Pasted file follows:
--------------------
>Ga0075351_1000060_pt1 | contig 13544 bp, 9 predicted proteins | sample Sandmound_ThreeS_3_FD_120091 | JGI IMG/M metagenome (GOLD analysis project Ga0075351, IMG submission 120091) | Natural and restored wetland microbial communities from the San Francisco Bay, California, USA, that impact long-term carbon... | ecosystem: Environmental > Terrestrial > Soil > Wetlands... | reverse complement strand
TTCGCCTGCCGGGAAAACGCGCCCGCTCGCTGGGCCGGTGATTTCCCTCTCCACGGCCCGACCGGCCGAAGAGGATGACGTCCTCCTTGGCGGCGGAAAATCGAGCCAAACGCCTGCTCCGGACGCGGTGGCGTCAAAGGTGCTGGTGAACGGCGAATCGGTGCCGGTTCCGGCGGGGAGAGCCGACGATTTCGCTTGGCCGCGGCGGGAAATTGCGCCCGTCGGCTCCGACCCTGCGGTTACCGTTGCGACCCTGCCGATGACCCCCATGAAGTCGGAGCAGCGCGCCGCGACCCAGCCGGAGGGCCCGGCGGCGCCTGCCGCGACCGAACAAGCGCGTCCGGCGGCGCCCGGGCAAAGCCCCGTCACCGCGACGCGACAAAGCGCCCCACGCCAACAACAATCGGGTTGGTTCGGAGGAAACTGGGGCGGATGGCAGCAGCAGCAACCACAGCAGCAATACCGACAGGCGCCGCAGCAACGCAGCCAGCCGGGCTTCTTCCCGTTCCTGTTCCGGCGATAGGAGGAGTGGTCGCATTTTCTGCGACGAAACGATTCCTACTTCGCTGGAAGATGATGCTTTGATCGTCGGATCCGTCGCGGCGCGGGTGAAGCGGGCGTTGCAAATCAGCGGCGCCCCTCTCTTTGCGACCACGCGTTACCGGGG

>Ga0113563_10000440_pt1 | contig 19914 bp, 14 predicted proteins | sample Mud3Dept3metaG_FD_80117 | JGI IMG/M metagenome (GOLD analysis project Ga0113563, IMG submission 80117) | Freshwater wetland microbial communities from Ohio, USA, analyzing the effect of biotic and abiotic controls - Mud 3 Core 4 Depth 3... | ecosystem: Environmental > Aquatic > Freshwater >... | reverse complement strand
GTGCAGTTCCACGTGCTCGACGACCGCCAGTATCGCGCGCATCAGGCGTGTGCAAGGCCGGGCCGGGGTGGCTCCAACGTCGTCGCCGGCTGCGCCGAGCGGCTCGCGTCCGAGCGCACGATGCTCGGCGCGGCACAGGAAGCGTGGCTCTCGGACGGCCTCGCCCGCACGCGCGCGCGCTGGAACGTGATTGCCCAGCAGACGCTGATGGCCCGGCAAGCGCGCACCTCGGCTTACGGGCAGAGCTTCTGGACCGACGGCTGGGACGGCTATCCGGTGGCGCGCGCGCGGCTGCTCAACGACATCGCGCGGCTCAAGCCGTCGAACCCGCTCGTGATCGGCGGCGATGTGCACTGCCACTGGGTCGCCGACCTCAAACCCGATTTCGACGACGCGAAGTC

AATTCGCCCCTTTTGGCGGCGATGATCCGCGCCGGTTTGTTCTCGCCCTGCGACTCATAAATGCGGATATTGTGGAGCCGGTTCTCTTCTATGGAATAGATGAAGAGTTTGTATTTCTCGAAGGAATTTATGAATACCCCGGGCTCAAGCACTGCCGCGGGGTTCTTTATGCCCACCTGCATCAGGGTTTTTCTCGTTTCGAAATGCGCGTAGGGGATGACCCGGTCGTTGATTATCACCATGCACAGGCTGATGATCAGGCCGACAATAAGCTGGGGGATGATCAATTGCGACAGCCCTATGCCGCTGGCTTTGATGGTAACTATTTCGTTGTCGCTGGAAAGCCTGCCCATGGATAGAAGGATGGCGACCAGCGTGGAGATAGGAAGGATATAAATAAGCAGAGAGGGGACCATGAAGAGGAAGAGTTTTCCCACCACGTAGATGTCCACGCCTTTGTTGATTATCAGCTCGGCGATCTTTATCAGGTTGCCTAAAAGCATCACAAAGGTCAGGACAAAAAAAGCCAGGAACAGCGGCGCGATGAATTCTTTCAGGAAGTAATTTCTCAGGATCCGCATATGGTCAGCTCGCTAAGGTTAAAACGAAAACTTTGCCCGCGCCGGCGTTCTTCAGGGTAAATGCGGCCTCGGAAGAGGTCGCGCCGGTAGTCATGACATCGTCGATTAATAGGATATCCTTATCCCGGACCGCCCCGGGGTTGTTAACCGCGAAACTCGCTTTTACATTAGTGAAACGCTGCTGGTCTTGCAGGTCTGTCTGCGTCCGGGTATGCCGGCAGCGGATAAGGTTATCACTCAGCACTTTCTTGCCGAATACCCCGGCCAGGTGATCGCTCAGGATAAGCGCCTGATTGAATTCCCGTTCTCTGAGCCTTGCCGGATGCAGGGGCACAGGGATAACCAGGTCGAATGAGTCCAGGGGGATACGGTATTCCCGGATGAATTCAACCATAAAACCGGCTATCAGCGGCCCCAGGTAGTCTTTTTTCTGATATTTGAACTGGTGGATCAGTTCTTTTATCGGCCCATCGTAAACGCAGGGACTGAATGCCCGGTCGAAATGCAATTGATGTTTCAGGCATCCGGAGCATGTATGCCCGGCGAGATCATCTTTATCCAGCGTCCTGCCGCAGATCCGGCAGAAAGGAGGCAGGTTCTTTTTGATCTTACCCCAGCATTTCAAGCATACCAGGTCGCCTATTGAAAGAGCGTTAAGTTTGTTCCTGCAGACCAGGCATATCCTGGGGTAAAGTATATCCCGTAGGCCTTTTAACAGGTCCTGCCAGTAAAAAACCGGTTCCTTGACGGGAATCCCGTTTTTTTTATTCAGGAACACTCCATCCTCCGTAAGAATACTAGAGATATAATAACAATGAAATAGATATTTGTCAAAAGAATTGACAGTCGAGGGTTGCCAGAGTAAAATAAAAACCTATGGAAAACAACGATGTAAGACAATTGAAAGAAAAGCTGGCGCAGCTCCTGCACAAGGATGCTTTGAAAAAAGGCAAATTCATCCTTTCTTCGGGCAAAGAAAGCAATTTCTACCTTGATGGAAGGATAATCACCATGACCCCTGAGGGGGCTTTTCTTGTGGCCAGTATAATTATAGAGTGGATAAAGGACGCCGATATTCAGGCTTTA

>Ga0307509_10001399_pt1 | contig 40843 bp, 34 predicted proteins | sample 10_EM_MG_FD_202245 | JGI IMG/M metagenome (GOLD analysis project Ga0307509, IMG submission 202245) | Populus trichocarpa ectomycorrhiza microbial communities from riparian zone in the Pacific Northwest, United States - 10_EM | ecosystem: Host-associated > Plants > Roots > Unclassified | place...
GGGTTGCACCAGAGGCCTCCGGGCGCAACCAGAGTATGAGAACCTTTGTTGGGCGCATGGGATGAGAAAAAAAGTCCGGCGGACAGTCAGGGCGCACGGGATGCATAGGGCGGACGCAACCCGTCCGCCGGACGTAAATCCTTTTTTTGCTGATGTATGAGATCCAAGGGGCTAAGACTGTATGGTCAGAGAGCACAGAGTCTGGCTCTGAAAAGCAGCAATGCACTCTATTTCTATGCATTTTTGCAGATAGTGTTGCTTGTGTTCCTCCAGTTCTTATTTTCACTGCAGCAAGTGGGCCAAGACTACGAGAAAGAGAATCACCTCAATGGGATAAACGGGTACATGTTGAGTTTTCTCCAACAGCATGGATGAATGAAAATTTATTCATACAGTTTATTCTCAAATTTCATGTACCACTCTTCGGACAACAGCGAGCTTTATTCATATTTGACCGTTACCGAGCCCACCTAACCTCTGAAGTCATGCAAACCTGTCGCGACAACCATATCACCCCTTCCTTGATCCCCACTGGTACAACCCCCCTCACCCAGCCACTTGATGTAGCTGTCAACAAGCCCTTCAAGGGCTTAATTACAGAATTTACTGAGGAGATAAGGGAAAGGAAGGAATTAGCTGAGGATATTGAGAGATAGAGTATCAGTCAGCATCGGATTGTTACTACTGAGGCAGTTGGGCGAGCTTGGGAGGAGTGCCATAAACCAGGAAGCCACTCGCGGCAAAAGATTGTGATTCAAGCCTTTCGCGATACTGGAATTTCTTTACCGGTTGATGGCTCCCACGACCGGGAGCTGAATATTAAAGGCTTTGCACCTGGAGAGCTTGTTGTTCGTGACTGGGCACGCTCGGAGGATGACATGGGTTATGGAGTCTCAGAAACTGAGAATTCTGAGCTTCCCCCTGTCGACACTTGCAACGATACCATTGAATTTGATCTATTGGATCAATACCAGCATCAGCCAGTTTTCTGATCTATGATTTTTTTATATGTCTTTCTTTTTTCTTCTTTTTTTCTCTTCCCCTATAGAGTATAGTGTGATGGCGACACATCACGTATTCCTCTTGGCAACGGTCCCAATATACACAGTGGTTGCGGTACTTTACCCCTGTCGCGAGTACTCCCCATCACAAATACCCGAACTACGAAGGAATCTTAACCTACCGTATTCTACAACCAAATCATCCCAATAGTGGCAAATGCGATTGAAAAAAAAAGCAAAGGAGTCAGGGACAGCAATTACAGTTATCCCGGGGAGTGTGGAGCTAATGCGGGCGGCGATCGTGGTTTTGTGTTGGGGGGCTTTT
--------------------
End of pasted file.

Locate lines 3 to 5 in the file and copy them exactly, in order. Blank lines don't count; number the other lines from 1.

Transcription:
>Ga0113563_10000440_pt1 | contig 19914 bp, 14 predicted proteins | sample Mud3Dept3metaG_FD_80117 | JGI IMG/M metagenome (GOLD analysis project Ga0113563, IMG submission 80117) | Freshwater wetland microbial communities from Ohio, USA, analyzing the effect of biotic and abiotic controls - Mud 3 Core 4 Depth 3... | ecosystem: Environmental > Aquatic > Freshwater >... | reverse complement strand
GTGCAGTTCCACGTGCTCGACGACCGCCAGTATCGCGCGCATCAGGCGTGTGCAAGGCCGGGCCGGGGTGGCTCCAACGTCGTCGCCGGCTGCGCCGAGCGGCTCGCGTCCGAGCGCACGATGCTCGGCGCGGCACAGGAAGCGTGGCTCTCGGACGGCCTCGCCCGCACGCGCGCGCGCTGGAACGTGATTGCCCAGCAGACGCTGATGGCCCGGCAAGCGCGCACCTCGGCTTACGGGCAGAGCTTCTGGACCGACGGCTGGGACGGCTATCCGGTGGCGCGCGCGCGGCTGCTCAACGACATCGCGCGGCTCAAGCCGTCGAACCCGCTCGTGATCGGCGGCGATGTGCACTGCCACTGGGTCGCCGACCTCAAACCCGATTTCGACGACGCGAAGTC

AATTCGCCCCTTTTGGCGGCGATGATCCGCGCCGGTTTGTTCTCGCCCTGCGACTCATAAATGCGGATATTGTGGAGCCGGTTCTCTTCTATGGAATAGATGAAGAGTTTGTATTTCTCGAAGGAATTTATGAATACCCCGGGCTCAAGCACTGCCGCGGGGTTCTTTATGCCCACCTGCATCAGGGTTTTTCTCGTTTCGAAATGCGCGTAGGGGATGACCCGGTCGTTGATTATCACCATGCACAGGCTGATGATCAGGCCGACAATAAGCTGGGGGATGATCAATTGCGACAGCCCTATGCCGCTGGCTTTGATGGTAACTATTTCGTTGTCGCTGGAAAGCCTGCCCATGGATAGAAGGATGGCGACCAGCGTGGAGATAGGAAGGATATAAATAAGCAGAGAGGGGACCATGAAGAGGAAGAGTTTTCCCACCACGTAGATGTCCACGCCTTTGTTGATTATCAGCTCGGCGATCTTTATCAGGTTGCCTAAAAGCATCACAAAGGTCAGGACAAAAAAAGCCAGGAACAGCGGCGCGATGAATTCTTTCAGGAAGTAATTTCTCAGGATCCGCATATGGTCAGCTCGCTAAGGTTAAAACGAAAACTTTGCCCGCGCCGGCGTTCTTCAGGGTAAATGCGGCCTCGGAAGAGGTCGCGCCGGTAGTCATGACATCGTCGATTAATAGGATATCCTTATCCCGGACCGCCCCGGGGTTGTTAACCGCGAAACTCGCTTTTACATTAGTGAAACGCTGCTGGTCTTGCAGGTCTGTCTGCGTCCGGGTATGCCGGCAGCGGATAAGGTTATCACTCAGCACTTTCTTGCCGAATACCCCGGCCAGGTGATCGCTCAGGATAAGCGCCTGATTGAATTCCCGTTCTCTGAGCCTTGCCGGATGCAGGGGCACAGGGATAACCAGGTCGAATGAGTCCAGGGGGATACGGTATTCCCGGATGAATTCAACCATAAAACCGGCTATCAGCGGCCCCAGGTAGTCTTTTTTCTGATATTTGAACTGGTGGATCAGTTCTTTTATCGGCCCATCGTAAACGCAGGGACTGAATGCCCGGTCGAAATGCAATTGATGTTTCAGGCATCCGGAGCATGTATGCCCGGCGAGATCATCTTTATCCAGCGTCCTGCCGCAGATCCGGCAGAAAGGAGGCAGGTTCTTTTTGATCTTACCCCAGCATTTCAAGCATACCAGGTCGCCTATTGAAAGAGCGTTAAGTTTGTTCCTGCAGACCAGGCATATCCTGGGGTAAAGTATATCCCGTAGGCCTTTTAACAGGTCCTGCCAGTAAAAAACCGGTTCCTTGACGGGAATCCCGTTTTTTTTATTCAGGAACACTCCATCCTCCGTAAGAATACTAGAGATATAATAACAATGAAATAGATATTTGTCAAAAGAATTGACAGTCGAGGGTTGCCAGAGTAAAATAAAAACCTATGGAAAACAACGATGTAAGACAATTGAAAGAAAAGCTGGCGCAGCTCCTGCACAAGGATGCTTTGAAAAAAGGCAAATTCATCCTTTCTTCGGGCAAAGAAAGCAATTTCTACCTTGATGGAAGGATAATCACCATGACCCCTGAGGGGGCTTTTCTTGTGGCCAGTATAATTATAGAGTGGATAAAGGACGCCGATATTCAGGCTTTA